3. Rest, recovery & getting active again
Balance rest, recovery with gentle exercise. Whilst it is important to rest to allow yourself time to recover, it’s also important to get moving too. Getting the balance right – sit still for too long, you can become stiff which can hinder or prolong your recovery. Overdo it you could experience more pain and lose your confidence. Gentle exercise can include short walks around your home and then outside. Walking is the best exercise for a healthy recovery, because walking will help you recover hip movement. Initially, the use of a walker or crutches will help to prevent blood clots and strengthen your muscles which will improve hip movement. Your rehabilitation team will be able to recommend an exercise programme. Here is an example from our local NHS trust.
4. Getting in and out of bed safely
This is a common place where people have concerns and challenges maintaining hip precautions after surgery or injury. Maintaining your hip precautions (no bending more than 90 degrees, no crossing your legs, no pivoting on surgical leg) during all daily activities following a hip replacement is vital for full and complication-free recovery.
Using a leg lifter will greatly support the transfer into bed.
Whilst seated on the edge of the bed, hooked over the foot of the surgical leg to keep it extended and maintain 90 degree or more hip ankle. Slightly reclined, pivot body to allow non-surgical leg to lift onto the bed, whilst lifting your surgical leg onto the bed with the leg lifter.
If you plan to lay on your side while in bed, or you tend to roll in your sleep, you should place a pillow between your legs to prevent accidental crossing of your legs. This is very important because crossing your legs can risk dislocation following a hip replacement.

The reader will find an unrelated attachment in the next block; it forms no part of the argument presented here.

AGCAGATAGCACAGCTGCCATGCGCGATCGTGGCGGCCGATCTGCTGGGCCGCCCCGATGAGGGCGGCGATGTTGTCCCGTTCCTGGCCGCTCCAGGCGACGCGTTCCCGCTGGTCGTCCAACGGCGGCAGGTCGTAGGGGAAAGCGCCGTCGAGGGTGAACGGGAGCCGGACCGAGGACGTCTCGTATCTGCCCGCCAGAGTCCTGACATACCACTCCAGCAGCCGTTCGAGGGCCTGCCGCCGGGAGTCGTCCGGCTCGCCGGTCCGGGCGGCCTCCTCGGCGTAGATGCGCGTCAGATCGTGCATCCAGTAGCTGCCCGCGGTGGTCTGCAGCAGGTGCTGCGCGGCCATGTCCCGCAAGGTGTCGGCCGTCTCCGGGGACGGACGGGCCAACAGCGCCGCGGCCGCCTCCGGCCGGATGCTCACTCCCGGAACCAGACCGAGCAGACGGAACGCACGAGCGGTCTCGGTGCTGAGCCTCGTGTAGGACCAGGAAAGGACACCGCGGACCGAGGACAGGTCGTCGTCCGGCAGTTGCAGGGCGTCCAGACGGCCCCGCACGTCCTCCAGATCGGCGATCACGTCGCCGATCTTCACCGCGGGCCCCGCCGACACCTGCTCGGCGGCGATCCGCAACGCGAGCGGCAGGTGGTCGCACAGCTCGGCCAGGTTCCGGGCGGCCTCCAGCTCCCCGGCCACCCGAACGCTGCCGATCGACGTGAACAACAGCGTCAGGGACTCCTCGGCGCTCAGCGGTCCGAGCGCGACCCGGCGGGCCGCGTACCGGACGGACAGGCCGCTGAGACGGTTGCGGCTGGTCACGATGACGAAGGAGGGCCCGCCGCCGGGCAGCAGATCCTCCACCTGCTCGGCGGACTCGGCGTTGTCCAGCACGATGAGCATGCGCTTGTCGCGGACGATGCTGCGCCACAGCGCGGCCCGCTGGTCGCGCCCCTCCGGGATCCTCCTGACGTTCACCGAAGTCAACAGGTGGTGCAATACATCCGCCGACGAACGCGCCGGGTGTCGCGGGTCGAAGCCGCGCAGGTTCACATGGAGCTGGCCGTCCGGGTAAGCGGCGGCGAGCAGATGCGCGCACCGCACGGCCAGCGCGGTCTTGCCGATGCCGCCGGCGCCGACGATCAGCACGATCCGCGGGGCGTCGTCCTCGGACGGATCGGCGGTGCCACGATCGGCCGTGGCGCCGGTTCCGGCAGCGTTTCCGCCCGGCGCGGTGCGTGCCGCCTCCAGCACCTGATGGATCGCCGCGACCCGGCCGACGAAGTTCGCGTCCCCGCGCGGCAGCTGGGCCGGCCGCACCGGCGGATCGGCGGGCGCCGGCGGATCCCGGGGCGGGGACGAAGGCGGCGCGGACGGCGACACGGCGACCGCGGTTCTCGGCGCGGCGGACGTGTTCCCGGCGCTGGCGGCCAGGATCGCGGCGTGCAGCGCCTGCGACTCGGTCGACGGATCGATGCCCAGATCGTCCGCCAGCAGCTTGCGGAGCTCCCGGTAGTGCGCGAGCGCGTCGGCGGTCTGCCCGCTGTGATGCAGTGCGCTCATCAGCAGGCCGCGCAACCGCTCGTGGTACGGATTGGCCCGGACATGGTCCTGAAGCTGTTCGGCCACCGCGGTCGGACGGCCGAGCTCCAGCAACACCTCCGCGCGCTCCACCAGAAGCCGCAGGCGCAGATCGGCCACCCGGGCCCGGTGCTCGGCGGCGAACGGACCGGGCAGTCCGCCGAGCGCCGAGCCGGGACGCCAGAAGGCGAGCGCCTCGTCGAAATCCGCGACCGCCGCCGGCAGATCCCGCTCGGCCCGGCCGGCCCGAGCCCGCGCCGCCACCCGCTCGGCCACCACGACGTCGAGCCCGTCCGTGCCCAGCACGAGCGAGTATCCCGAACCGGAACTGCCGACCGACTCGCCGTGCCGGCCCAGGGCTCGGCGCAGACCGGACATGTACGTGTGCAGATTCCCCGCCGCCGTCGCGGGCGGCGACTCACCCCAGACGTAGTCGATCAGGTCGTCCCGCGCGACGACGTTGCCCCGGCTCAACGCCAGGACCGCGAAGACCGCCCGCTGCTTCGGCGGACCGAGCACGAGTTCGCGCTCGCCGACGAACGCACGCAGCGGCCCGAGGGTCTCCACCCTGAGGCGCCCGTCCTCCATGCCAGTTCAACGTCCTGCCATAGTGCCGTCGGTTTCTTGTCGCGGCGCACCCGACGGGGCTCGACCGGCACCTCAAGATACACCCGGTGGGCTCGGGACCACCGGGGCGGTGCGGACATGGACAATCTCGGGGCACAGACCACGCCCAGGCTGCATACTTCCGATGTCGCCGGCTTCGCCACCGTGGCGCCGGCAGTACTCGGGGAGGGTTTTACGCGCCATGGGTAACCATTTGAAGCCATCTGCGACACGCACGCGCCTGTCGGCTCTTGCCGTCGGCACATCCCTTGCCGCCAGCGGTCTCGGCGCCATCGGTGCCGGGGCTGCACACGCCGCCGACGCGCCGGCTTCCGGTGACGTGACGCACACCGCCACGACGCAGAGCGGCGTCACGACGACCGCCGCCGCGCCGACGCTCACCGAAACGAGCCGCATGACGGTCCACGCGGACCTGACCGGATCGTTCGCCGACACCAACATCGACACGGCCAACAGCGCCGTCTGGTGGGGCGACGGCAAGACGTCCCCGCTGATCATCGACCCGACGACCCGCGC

When getting out of bed, place the leg lifter back over your surgical leg and begin moving towards the edge of the bed. You will need to prop yourself up on your elbows at this time. Use your non-surgical leg to push you towards the edge of the bed. Begin sitting up an continue to pivot using gravity to assist with the transition to the seated position at the edge of bed. Use gravity and your leg lifter to allow your surgical leg to drop to the floor. Ensure you keep your surgical leg extended the entire time.
When attempting to stand, make sure not to reach forward and break your 90 degree angle. You may find a cane, walking stick or 2 wheeled walker useful in the early stages of your rehabilitation.
5. Return to your hobbies steadily
Continue to do the exercises prescribed by your therapist/rehabilitation team for at least 2 months after surgery. In some cases, your doctor may recommend riding a stationary bicycle to help maintain muscle tone and keep your hip flexible. Do cut back on your exercises if your muscles begin to ache, but don’t stop doing them.
As soon as you are given the go-ahead, you can return to many of the sports activities you enjoyed before your hip replacement:
- Walk as much as you would like, but remember that walking is not a substitute for the prescribed exercises
- Swimming is an excellent low-impact activity after a total hip replacement; you can begin swimming as soon as the wound is sufficiently healed. You doctor will let you know when you can begin.
- In general, lower impact fitness activities such as golfing, cycling, Pilates, gardening and dancing, put less stress on your hip joint. They are also preferable to high-impact activities such as singles tennis, jogging, horse-riding and skiing.
To reduce your risk of falling, be extra careful until you regain strength, balance and coordination.
Essential Must Buys
From bathing to dressing to using the bathroom, these tools make it easier to resume your daily activities. Hip Replacement Kits are a great way to ensure you have everything you need to help you recover. The key components all help you avoid bending the hip joint. These products will help you live your life independently. The most important thing to remember is to avoid bending the hip joint past 90 degrees. Kits make it easy to quickly prepare for life at home after surgery. Here are a few testimonials:
They are a helpful gift for a friend, parent, or loved one – we have a ready-made selection, or buy a gift voucher so they can choose what they want.